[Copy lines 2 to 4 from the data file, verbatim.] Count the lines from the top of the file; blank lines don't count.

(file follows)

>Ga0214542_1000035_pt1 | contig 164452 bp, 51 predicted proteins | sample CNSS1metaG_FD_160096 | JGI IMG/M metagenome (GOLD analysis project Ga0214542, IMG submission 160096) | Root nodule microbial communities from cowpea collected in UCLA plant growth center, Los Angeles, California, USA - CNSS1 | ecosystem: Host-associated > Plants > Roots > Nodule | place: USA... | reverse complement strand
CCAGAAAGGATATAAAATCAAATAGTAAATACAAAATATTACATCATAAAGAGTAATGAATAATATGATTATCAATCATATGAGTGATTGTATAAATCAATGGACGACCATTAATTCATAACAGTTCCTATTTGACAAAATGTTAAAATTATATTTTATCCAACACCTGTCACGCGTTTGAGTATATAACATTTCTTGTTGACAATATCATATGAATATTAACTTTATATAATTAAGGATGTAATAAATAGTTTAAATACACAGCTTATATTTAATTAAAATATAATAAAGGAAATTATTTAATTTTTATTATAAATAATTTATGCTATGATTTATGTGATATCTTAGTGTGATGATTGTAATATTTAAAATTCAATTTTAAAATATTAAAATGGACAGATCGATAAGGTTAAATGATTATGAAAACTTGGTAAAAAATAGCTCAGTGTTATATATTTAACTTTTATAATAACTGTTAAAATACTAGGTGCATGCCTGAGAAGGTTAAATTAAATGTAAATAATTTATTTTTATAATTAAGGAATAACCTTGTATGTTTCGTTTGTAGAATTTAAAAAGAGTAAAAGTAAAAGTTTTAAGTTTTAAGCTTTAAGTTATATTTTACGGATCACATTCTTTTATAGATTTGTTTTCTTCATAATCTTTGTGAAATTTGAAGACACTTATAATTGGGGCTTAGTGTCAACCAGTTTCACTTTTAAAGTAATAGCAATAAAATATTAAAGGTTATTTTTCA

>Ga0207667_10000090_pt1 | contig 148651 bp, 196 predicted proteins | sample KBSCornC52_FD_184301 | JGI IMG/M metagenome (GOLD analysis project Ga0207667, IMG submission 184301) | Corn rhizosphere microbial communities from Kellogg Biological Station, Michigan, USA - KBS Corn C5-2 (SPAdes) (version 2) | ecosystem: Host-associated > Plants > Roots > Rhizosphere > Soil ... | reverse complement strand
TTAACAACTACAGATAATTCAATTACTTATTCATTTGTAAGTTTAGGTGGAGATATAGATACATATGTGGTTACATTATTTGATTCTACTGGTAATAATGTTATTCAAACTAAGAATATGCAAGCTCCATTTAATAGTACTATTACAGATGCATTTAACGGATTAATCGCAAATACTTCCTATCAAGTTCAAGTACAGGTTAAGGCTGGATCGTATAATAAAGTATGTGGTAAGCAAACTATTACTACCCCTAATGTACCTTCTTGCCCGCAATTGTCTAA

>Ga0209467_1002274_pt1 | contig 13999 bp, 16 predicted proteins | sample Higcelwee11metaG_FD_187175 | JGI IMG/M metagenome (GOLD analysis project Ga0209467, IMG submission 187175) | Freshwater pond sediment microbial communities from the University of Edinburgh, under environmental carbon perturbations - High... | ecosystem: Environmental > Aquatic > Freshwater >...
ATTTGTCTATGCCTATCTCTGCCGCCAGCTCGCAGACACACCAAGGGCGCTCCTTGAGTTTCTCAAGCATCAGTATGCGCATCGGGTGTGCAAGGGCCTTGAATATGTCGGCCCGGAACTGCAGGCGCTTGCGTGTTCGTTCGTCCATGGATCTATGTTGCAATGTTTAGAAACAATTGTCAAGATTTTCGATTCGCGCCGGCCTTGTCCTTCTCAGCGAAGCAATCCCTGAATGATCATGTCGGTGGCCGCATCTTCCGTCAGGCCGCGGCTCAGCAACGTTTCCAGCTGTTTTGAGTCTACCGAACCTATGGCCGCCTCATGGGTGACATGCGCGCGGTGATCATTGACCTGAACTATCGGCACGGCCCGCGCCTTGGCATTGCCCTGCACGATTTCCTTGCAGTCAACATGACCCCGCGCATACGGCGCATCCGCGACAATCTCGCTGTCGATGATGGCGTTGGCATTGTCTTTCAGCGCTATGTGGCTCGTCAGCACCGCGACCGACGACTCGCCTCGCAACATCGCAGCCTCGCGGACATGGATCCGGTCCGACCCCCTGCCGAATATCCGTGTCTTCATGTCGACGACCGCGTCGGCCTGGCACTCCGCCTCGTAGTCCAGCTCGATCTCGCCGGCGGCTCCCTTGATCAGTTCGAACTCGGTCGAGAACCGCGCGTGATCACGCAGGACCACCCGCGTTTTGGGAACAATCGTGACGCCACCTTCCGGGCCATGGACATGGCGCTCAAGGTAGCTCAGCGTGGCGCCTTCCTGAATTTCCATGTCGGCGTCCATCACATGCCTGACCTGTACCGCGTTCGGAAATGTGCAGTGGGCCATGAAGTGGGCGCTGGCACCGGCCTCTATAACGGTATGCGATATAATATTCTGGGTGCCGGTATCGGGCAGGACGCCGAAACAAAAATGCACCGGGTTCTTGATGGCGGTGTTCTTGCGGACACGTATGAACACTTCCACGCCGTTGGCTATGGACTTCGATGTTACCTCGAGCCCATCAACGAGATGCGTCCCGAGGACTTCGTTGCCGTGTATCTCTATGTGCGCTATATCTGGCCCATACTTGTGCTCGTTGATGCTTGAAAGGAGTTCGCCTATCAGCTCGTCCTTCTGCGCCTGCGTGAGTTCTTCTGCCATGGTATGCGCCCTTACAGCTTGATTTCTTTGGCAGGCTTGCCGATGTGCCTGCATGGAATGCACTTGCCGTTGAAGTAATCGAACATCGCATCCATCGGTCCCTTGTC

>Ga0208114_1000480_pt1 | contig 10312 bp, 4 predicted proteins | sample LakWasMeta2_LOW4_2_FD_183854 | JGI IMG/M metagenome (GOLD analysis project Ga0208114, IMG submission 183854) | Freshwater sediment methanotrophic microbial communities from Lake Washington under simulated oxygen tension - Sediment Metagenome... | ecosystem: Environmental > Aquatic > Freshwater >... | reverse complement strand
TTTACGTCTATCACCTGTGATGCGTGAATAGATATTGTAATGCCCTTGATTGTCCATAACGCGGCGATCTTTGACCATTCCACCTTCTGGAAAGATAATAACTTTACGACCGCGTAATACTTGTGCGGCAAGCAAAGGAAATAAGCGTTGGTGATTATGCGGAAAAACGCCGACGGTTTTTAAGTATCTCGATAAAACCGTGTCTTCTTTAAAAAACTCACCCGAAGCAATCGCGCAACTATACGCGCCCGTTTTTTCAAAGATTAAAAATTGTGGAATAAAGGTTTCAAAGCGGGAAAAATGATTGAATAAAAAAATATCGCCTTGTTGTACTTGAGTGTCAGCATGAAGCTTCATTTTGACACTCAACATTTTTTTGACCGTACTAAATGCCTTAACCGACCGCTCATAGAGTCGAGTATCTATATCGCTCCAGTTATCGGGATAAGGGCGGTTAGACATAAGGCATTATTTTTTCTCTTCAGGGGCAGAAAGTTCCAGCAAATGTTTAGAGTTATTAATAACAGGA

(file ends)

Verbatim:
CCAGAAAGGATATAAAATCAAATAGTAAATACAAAATATTACATCATAAAGAGTAATGAATAATATGATTATCAATCATATGAGTGATTGTATAAATCAATGGACGACCATTAATTCATAACAGTTCCTATTTGACAAAATGTTAAAATTATATTTTATCCAACACCTGTCACGCGTTTGAGTATATAACATTTCTTGTTGACAATATCATATGAATATTAACTTTATATAATTAAGGATGTAATAAATAGTTTAAATACACAGCTTATATTTAATTAAAATATAATAAAGGAAATTATTTAATTTTTATTATAAATAATTTATGCTATGATTTATGTGATATCTTAGTGTGATGATTGTAATATTTAAAATTCAATTTTAAAATATTAAAATGGACAGATCGATAAGGTTAAATGATTATGAAAACTTGGTAAAAAATAGCTCAGTGTTATATATTTAACTTTTATAATAACTGTTAAAATACTAGGTGCATGCCTGAGAAGGTTAAATTAAATGTAAATAATTTATTTTTATAATTAAGGAATAACCTTGTATGTTTCGTTTGTAGAATTTAAAAAGAGTAAAAGTAAAAGTTTTAAGTTTTAAGCTTTAAGTTATATTTTACGGATCACATTCTTTTATAGATTTGTTTTCTTCATAATCTTTGTGAAATTTGAAGACACTTATAATTGGGGCTTAGTGTCAACCAGTTTCACTTTTAAAGTAATAGCAATAAAATATTAAAGGTTATTTTTCA

>Ga0207667_10000090_pt1 | contig 148651 bp, 196 predicted proteins | sample KBSCornC52_FD_184301 | JGI IMG/M metagenome (GOLD analysis project Ga0207667, IMG submission 184301) | Corn rhizosphere microbial communities from Kellogg Biological Station, Michigan, USA - KBS Corn C5-2 (SPAdes) (version 2) | ecosystem: Host-associated > Plants > Roots > Rhizosphere > Soil ... | reverse complement strand
TTAACAACTACAGATAATTCAATTACTTATTCATTTGTAAGTTTAGGTGGAGATATAGATACATATGTGGTTACATTATTTGATTCTACTGGTAATAATGTTATTCAAACTAAGAATATGCAAGCTCCATTTAATAGTACTATTACAGATGCATTTAACGGATTAATCGCAAATACTTCCTATCAAGTTCAAGTACAGGTTAAGGCTGGATCGTATAATAAAGTATGTGGTAAGCAAACTATTACTACCCCTAATGTACCTTCTTGCCCGCAATTGTCTAA